If you assembled your rear end without shims, you may find 25 thou gear lash. For some that is excessive, but that's what Ford used according to one source. I strive for about 15 thou lash.
Jim, Looks like you are using used gears, don't worry about visual depth of pinion to ring gear. You can use the dial indicator to check backlash. As long as there is little backlash and the gears aren't bottoming out you should be good to go! A old trick is to run a piece of paper through the gears. If it makes a tight fold without tearing the paper the clearance should be good to go.
One other thing, if you are using Henry gearing, 3.63 to 1, the bolts should be behind a ring tooth, so no concern about hitting them with the pinion. As Kerry observes, its a different story if you are running different gearing or are using some of the older repro ring gears that were not made correctly.
Ring gear is Ford so bolts are positioned correctly.
Jim, Yes, the pinion looks too deep. But if you have full engagement of the ring gear teeth across their full width, then there is no need to alter things, as others have suggested. If not, I would shuffle things around until you get full width engagement. That pinion gear does a lot of hard work, especially under severe braking. Not having full width engagement loads it even more.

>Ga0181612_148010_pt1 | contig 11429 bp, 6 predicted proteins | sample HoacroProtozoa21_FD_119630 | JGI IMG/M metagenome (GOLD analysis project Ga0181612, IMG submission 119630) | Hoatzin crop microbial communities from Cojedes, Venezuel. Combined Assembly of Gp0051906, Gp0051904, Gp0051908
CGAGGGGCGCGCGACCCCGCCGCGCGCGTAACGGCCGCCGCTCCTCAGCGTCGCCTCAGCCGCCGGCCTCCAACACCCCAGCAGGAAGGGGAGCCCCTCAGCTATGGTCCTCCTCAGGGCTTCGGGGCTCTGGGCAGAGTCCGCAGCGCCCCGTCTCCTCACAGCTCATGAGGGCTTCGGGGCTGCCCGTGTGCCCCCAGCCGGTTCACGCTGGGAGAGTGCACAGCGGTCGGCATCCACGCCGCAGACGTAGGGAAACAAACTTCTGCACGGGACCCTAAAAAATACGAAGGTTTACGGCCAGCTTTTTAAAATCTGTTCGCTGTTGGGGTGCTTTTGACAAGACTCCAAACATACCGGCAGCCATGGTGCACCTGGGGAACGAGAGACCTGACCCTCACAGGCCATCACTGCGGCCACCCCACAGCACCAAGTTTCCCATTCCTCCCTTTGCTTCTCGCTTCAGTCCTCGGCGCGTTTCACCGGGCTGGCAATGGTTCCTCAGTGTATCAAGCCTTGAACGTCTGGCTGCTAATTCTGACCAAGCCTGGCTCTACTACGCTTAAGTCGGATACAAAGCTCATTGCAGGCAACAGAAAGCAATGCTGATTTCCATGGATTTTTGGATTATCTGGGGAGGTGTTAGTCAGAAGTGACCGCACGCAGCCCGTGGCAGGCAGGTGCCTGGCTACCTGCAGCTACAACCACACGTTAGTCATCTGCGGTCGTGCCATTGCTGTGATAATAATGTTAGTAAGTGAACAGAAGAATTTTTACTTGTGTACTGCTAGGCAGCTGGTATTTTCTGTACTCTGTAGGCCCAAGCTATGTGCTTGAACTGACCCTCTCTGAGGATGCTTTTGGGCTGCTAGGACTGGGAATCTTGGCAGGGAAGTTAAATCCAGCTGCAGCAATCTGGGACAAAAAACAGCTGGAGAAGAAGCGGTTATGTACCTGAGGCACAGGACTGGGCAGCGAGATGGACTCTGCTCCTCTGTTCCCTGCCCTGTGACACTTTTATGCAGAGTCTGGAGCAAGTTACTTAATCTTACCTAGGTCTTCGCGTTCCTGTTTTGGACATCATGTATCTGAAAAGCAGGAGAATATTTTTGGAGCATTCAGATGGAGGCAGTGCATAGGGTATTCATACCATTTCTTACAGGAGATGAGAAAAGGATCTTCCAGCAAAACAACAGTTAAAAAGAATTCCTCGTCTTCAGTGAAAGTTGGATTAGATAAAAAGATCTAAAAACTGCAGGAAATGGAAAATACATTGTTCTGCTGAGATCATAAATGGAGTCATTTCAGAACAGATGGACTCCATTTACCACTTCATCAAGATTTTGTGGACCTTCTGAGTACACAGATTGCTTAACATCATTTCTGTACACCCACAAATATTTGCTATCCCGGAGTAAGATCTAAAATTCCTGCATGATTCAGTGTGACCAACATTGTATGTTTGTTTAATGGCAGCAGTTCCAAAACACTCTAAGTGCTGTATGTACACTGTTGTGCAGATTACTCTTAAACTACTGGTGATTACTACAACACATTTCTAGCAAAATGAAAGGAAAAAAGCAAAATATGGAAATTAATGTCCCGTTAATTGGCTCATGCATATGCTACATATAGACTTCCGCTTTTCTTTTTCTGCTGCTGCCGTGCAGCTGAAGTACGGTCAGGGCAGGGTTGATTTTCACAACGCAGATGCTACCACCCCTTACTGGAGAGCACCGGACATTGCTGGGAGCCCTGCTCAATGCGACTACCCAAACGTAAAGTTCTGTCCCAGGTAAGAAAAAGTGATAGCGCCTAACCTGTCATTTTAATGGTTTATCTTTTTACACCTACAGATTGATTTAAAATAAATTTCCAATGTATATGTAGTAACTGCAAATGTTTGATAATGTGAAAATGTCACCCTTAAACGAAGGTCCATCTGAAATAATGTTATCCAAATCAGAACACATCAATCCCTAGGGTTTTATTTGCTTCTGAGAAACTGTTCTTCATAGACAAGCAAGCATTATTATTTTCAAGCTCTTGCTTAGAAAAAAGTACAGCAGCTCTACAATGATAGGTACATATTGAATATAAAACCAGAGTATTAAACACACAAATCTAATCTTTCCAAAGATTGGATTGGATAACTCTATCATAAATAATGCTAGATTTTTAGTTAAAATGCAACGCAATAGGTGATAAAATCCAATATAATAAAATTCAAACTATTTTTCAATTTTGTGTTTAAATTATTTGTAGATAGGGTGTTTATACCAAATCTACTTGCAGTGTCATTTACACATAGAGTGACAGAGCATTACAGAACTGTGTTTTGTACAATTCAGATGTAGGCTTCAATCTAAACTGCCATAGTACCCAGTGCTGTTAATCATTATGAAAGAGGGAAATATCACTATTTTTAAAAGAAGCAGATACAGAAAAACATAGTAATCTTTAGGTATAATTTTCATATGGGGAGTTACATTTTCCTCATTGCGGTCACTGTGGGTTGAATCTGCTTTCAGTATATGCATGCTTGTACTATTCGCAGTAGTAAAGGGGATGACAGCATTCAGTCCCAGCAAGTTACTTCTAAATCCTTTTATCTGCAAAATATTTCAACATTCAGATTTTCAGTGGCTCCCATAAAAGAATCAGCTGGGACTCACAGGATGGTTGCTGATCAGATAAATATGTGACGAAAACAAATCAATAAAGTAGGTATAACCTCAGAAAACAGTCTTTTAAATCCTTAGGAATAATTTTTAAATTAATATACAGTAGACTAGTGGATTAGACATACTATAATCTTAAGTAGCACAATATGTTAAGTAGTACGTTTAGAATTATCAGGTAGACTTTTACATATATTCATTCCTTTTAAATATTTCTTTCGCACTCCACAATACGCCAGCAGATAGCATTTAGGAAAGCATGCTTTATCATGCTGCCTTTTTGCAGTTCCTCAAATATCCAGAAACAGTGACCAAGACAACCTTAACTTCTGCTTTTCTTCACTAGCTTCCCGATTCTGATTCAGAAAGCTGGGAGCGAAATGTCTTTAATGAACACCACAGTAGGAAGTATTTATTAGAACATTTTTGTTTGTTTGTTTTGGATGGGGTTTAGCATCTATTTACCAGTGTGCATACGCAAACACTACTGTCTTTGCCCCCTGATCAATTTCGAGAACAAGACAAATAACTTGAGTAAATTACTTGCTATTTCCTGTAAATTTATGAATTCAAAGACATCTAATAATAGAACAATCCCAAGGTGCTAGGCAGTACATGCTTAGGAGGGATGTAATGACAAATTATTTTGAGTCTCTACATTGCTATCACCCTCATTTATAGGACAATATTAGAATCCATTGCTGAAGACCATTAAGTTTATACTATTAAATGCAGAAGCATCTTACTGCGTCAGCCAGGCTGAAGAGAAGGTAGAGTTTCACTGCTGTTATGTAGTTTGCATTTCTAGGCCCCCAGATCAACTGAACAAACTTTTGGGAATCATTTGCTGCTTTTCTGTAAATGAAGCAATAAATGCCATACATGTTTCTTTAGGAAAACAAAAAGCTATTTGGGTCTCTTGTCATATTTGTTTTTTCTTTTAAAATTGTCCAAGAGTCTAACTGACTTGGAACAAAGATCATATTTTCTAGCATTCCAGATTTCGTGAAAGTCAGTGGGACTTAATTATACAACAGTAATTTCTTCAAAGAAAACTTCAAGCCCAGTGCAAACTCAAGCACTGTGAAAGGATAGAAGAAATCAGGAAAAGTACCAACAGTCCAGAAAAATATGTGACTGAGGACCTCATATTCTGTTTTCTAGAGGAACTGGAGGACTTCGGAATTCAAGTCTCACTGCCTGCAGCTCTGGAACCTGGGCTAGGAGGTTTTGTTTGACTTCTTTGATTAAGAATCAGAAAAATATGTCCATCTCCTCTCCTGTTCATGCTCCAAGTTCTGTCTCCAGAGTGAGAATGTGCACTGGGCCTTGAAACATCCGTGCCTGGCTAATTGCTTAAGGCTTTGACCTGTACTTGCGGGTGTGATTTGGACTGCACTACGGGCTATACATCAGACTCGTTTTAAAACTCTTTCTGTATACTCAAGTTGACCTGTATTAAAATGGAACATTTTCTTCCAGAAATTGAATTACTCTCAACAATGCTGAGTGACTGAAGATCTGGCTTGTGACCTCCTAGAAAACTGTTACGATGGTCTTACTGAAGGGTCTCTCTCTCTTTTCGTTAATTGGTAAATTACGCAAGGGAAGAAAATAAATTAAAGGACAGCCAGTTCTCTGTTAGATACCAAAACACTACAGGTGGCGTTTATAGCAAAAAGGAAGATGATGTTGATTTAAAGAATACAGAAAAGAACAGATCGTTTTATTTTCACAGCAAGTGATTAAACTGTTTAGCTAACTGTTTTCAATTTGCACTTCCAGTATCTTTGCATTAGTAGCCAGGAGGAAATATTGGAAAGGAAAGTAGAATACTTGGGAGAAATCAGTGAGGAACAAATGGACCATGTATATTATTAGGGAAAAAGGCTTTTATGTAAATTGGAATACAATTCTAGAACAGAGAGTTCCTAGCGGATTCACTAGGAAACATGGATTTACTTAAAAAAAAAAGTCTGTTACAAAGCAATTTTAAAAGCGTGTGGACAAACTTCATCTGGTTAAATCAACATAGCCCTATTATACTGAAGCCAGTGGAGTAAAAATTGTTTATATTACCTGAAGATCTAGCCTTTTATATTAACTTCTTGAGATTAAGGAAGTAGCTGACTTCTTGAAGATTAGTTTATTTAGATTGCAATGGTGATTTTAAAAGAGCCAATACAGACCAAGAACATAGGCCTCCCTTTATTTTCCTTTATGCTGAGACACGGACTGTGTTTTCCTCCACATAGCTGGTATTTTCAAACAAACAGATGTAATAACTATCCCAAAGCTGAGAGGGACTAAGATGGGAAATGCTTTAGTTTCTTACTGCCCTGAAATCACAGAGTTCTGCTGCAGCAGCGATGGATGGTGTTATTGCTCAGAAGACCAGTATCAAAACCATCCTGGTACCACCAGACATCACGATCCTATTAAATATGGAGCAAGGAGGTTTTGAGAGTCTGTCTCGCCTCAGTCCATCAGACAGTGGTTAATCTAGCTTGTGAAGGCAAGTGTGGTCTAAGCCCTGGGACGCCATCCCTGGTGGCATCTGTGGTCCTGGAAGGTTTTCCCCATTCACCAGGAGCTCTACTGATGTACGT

I have two broken Ford script pinion gears. One was split under heavy breaking, the other lost a tooth. I try to give them the best chance of survival if I can.
Hope this helps.
Allan from down under
Here's a part of the Rear Axle Rebuilding Clinic information that my daughter and I presented at the Sunflower State Crankers Chapter MTFCA Mid-Winter Model T Clinic in January 2013. This was really a project which the Flatland T's of Kansas Chapter helped put together. We worked all year long as a group on it. One of the things we ended up with was a "cut-away" rear axle that was donated to the McPherson College Auto Restoration program as an instruction aid. Here's the section of the write-up that might help you.